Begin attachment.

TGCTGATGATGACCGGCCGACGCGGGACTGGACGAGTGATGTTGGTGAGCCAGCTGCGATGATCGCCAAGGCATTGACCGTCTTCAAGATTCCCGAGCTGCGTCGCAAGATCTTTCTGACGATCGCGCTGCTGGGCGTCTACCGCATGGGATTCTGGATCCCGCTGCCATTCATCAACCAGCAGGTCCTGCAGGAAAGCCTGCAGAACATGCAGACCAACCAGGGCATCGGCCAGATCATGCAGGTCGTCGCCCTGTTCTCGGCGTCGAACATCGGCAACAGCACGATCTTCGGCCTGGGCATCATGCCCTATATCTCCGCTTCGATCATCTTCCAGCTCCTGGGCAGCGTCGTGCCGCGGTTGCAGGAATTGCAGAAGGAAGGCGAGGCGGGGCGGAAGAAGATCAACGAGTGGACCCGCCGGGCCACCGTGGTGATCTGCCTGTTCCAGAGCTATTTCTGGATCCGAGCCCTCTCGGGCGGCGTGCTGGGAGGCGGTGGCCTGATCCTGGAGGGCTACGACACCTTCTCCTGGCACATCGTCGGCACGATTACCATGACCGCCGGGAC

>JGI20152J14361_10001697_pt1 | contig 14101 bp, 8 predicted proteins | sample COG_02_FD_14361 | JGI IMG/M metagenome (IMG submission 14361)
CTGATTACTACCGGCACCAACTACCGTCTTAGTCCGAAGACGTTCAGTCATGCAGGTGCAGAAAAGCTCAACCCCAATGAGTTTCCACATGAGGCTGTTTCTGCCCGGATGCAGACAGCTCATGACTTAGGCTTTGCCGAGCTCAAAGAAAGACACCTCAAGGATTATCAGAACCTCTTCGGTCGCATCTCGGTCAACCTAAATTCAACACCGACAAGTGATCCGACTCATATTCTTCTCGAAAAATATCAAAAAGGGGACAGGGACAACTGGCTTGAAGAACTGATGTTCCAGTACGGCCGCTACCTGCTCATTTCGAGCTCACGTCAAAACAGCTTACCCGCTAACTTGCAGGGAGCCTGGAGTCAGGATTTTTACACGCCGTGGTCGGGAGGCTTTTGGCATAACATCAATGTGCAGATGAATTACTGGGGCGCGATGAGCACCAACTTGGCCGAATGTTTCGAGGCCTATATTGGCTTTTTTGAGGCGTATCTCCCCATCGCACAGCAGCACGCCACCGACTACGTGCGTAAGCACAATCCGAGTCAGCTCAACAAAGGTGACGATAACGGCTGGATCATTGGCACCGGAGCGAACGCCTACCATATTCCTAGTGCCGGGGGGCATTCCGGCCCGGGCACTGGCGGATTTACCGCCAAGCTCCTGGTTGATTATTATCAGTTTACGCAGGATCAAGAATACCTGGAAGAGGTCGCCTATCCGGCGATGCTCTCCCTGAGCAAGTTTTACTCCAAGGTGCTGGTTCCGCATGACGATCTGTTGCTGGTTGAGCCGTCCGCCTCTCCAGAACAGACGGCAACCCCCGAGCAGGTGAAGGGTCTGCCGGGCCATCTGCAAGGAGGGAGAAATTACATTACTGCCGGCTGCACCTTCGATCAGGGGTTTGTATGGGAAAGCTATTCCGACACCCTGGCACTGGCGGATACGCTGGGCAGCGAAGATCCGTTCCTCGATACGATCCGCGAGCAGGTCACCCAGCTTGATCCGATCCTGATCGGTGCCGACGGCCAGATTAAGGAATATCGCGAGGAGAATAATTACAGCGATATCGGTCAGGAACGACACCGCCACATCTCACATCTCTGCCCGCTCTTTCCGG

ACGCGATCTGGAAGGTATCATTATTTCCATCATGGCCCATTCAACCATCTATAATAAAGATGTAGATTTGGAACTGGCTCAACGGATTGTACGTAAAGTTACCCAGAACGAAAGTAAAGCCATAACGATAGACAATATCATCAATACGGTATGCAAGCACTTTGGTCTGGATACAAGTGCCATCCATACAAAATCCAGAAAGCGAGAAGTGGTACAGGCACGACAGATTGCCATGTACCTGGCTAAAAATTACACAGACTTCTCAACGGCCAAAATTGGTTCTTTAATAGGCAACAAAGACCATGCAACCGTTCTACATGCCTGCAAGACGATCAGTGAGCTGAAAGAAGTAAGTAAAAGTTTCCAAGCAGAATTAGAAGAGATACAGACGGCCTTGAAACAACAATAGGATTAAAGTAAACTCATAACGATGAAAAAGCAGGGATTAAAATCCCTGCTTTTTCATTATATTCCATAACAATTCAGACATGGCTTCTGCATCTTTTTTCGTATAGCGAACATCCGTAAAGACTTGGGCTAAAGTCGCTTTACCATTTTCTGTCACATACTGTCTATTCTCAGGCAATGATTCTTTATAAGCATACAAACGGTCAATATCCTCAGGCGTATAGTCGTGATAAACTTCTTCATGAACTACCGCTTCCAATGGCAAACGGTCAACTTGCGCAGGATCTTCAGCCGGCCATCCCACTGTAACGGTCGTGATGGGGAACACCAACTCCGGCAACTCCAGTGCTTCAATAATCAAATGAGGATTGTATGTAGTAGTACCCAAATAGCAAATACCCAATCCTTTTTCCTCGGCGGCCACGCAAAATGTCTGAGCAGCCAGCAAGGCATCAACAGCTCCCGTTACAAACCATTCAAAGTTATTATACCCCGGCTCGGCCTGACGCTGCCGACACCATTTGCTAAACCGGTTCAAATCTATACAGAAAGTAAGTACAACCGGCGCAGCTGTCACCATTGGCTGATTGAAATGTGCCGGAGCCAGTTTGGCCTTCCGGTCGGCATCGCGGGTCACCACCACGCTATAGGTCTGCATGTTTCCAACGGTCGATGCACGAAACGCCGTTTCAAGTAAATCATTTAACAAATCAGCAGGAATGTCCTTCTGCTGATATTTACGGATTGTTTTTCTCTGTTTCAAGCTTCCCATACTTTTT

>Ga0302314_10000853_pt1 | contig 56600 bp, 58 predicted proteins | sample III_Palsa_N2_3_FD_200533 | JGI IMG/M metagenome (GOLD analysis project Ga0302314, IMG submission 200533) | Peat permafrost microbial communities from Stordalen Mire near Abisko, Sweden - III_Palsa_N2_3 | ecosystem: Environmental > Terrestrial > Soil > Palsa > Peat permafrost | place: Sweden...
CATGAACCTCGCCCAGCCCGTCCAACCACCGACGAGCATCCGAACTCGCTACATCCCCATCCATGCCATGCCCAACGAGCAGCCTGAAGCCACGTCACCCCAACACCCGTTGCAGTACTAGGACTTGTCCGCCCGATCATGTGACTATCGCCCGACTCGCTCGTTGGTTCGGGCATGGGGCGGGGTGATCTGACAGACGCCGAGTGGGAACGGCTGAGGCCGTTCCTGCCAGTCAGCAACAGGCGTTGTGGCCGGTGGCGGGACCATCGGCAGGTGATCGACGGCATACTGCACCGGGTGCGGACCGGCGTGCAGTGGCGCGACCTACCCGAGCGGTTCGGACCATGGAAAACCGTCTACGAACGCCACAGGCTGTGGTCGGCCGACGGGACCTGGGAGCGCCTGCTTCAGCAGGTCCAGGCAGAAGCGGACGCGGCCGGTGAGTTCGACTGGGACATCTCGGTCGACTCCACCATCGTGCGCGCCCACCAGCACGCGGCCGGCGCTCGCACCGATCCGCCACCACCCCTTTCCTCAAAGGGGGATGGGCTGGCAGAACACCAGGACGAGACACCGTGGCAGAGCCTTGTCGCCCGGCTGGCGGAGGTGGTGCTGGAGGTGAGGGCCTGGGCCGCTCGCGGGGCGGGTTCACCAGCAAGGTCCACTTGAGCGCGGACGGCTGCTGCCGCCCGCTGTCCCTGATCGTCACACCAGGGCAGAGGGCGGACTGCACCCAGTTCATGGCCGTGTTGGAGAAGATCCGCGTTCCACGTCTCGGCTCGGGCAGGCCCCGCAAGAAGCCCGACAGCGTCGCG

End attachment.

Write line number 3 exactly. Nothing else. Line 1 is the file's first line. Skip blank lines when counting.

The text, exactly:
CTGATTACTACCGGCACCAACTACCGTCTTAGTCCGAAGACGTTCAGTCATGCAGGTGCAGAAAAGCTCAACCCCAATGAGTTTCCACATGAGGCTGTTTCTGCCCGGATGCAGACAGCTCATGACTTAGGCTTTGCCGAGCTCAAAGAAAGACACCTCAAGGATTATCAGAACCTCTTCGGTCGCATCTCGGTCAACCTAAATTCAACACCGACAAGTGATCCGACTCATATTCTTCTCGAAAAATATCAAAAAGGGGACAGGGACAACTGGCTTGAAGAACTGATGTTCCAGTACGGCCGCTACCTGCTCATTTCGAGCTCACGTCAAAACAGCTTACCCGCTAACTTGCAGGGAGCCTGGAGTCAGGATTTTTACACGCCGTGGTCGGGAGGCTTTTGGCATAACATCAATGTGCAGATGAATTACTGGGGCGCGATGAGCACCAACTTGGCCGAATGTTTCGAGGCCTATATTGGCTTTTTTGAGGCGTATCTCCCCATCGCACAGCAGCACGCCACCGACTACGTGCGTAAGCACAATCCGAGTCAGCTCAACAAAGGTGACGATAACGGCTGGATCATTGGCACCGGAGCGAACGCCTACCATATTCCTAGTGCCGGGGGGCATTCCGGCCCGGGCACTGGCGGATTTACCGCCAAGCTCCTGGTTGATTATTATCAGTTTACGCAGGATCAAGAATACCTGGAAGAGGTCGCCTATCCGGCGATGCTCTCCCTGAGCAAGTTTTACTCCAAGGTGCTGGTTCCGCATGACGATCTGTTGCTGGTTGAGCCGTCCGCCTCTCCAGAACAGACGGCAACCCCCGAGCAGGTGAAGGGTCTGCCGGGCCATCTGCAAGGAGGGAGAAATTACATTACTGCCGGCTGCACCTTCGATCAGGGGTTTGTATGGGAAAGCTATTCCGACACCCTGGCACTGGCGGATACGCTGGGCAGCGAAGATCCGTTCCTCGATACGATCCGCGAGCAGGTCACCCAGCTTGATCCGATCCTGATCGGTGCCGACGGCCAGATTAAGGAATATCGCGAGGAGAATAATTACAGCGATATCGGTCAGGAACGACACCGCCACATCTCACATCTCTGCCCGCTCTTTCCGG